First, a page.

There are these bars in New York (and presumably in any other reasonably with-it American city; NYC ain’t the center of the universe, you know) where the deejays loudly spin ’80s pop-disco junk every damn night: synth-heavy glop with quick big-drum beats and dramatic choruses, as recorded by good bands such as the Smiths and not-good bands such as [insert your fave crappy Euro one-off here]. Overall, the song choices invariably skew toward the latter. But the good/bad distinction means nothing in context, that context being: loud sweaty crowded dancing drinking et cetera. Isn’t context somethin’? In those bars, songs by bands you would never bother listening to at the home base can sound like the greatest music ever made. “This is the greatest music ever made!” you’ll shout in those bars, knowing you’re kidding yourself but really not giving a damn.
The third record by French Kicks sounds as though it could fit snugly in the stereo systems of some of those bars. For an album made in 2006, Two Thousand has a remarkably authentic Euro-pop-disco-’80s-junk feel to it, only with more guitars than keyboards (which doesn’t mean there aren’t any keyboards). And for sure a roomful of urban hipsters’ (proper) response would be to dance to it. These ten songs are all up-tempo — even the “quiet” ones, which is no mean feat. Best of all, they will absolutely not inspire any of the “Livin’ on a Prayer”-style singing-alonging so common to those bars, because French Kicks’ lyrics are basically unintelligible drawn-out vowel sounds and slippery syllables. That’s fine by me; you got nothing to say, you don’t say nothing, am I right? Just wail and croon and “emote” with your big Bono-ish voice (which is precisely what lead singer Nick Stumpf does) over a tight rhythm section and simple guitar riffs plus keyboard noise (the rest of the band’s job).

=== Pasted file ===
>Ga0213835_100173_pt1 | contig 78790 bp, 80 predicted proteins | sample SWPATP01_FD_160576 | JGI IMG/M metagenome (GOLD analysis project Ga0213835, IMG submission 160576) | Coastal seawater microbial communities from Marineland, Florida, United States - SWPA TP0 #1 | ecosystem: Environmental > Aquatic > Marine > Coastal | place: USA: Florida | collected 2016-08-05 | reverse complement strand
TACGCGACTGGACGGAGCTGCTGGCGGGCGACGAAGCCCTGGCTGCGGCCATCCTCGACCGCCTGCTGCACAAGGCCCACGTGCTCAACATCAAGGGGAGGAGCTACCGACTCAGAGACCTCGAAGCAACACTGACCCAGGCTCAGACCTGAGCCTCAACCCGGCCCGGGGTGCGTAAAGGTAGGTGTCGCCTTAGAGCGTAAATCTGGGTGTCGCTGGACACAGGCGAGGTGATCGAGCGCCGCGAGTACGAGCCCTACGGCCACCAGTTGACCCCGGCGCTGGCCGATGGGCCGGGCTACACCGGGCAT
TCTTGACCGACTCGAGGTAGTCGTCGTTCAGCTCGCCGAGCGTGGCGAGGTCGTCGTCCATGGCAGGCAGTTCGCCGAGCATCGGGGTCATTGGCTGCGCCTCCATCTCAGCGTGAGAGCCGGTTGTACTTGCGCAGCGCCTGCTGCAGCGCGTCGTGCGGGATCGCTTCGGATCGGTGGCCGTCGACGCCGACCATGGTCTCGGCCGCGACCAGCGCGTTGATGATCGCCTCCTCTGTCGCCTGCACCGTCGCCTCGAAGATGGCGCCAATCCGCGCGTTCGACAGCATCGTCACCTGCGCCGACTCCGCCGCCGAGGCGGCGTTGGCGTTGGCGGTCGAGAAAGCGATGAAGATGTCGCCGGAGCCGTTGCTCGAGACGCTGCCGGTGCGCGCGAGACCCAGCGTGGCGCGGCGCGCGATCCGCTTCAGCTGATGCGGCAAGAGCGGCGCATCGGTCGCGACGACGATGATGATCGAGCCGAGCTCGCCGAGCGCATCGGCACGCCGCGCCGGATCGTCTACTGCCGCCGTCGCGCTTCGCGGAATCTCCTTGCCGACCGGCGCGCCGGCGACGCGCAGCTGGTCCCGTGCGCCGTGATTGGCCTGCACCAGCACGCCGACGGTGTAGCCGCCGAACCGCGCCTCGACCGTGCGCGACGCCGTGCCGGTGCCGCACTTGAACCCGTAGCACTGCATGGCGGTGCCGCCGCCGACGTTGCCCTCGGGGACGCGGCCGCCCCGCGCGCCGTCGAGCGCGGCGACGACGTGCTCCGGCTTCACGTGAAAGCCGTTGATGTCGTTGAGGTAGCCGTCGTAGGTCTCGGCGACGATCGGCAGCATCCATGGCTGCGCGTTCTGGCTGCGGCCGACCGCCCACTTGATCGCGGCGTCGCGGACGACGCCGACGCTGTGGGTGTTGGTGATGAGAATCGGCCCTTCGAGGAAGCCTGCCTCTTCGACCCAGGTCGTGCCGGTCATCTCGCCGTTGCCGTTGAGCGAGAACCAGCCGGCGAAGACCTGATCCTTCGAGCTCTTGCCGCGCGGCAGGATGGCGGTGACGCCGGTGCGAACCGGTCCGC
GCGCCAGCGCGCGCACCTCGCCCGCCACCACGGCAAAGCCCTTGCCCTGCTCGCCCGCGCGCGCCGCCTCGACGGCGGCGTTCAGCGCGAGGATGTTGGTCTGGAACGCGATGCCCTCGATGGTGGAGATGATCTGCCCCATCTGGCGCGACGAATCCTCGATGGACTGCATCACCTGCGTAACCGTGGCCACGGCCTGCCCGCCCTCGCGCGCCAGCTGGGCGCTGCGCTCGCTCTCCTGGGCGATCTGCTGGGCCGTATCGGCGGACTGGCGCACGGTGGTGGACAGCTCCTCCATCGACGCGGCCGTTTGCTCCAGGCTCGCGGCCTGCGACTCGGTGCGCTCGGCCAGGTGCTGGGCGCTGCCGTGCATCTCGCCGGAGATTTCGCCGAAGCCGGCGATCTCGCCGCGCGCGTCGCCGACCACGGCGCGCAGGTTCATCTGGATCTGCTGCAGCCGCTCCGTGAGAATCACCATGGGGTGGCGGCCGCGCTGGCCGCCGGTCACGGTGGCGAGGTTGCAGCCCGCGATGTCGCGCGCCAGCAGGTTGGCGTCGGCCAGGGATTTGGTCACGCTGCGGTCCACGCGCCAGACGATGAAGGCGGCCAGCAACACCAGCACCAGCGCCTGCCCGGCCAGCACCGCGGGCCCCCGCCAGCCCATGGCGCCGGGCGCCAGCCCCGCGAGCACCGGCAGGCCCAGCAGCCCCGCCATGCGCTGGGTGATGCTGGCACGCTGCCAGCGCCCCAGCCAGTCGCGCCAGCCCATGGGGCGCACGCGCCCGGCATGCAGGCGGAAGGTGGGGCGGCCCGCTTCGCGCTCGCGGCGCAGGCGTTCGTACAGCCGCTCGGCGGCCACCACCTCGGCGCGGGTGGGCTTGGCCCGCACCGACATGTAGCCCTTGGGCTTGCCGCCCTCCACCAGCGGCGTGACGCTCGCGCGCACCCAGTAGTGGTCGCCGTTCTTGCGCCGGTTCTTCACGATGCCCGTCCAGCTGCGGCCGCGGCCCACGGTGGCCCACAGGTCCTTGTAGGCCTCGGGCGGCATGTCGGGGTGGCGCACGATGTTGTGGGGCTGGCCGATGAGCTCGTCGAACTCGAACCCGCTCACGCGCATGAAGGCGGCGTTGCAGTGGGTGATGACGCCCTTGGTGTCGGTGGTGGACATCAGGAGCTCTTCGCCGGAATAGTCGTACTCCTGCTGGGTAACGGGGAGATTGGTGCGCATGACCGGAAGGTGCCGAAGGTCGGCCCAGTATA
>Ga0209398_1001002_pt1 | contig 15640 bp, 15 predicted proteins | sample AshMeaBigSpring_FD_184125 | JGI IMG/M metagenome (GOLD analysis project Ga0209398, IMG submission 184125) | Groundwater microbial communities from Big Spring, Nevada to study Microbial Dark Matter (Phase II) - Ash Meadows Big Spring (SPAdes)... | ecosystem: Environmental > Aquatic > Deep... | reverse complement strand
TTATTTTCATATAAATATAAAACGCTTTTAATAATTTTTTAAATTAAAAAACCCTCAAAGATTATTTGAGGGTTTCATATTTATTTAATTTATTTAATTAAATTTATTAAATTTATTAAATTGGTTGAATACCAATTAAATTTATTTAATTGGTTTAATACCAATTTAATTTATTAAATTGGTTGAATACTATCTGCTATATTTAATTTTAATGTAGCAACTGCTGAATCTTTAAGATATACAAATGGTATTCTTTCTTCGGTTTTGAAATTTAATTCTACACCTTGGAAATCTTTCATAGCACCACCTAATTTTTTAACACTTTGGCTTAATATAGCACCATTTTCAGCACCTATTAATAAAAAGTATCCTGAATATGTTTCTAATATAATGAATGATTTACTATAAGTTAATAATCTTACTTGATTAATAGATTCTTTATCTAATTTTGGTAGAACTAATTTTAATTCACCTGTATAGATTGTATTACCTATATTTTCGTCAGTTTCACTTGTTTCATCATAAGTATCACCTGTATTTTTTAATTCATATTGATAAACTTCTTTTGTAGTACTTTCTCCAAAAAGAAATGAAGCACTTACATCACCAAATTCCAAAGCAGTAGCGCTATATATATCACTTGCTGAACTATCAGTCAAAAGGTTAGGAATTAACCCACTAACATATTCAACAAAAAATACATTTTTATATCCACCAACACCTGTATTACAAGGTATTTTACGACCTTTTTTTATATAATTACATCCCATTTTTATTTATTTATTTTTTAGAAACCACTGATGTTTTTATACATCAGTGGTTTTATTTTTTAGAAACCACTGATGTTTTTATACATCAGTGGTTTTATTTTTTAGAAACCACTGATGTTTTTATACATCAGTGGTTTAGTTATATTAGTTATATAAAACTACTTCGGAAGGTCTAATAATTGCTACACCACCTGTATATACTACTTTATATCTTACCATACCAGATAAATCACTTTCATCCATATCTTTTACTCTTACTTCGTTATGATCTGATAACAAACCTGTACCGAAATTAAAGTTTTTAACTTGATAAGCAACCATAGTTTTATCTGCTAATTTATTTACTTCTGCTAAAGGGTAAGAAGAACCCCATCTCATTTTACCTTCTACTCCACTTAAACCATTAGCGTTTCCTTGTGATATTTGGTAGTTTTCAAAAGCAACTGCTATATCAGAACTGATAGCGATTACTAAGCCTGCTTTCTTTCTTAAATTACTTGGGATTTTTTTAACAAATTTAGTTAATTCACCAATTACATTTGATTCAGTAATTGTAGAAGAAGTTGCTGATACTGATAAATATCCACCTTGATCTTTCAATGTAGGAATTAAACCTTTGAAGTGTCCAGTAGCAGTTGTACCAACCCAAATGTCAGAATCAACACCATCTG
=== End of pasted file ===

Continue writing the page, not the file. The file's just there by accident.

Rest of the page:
[Quick aside: Have I mentioned that despite sounding more European than cheese, the members of the French Kicks are American? I think they’re based in Brooklyn, actually. Maybe they should consider changing their name to the U.S. Kicks — or better yet, the French Head-Butts! Ha ha topical humor ha ha ha. Okay, time to wrap this thing up.]
So Two Thousand is rich in guitar-disco atmosphere and tone. But it’s weirdly lacking in personality. Here’s why: Stumpf’s inscrutable vocals ask you to focus on melody, not lyrical content, but the melodies never explicitly reveal themselves, no matter how many times you listen close. They just aren’t that interesting — or rather, not nearly as interesting as the rhythm section is. (Exception: the Belle and Sebastian-esque pop ditty “No Mean Time.”) I thought this record would grow on me the more I listened to it — it has an instantly appealing sound — but I wound up becoming increasingly convinced that it belongs in the background. Perhaps on the right night, at the right volume, with the right people or person, Two Thousand might be just good enough to sound like the greatest music ever made.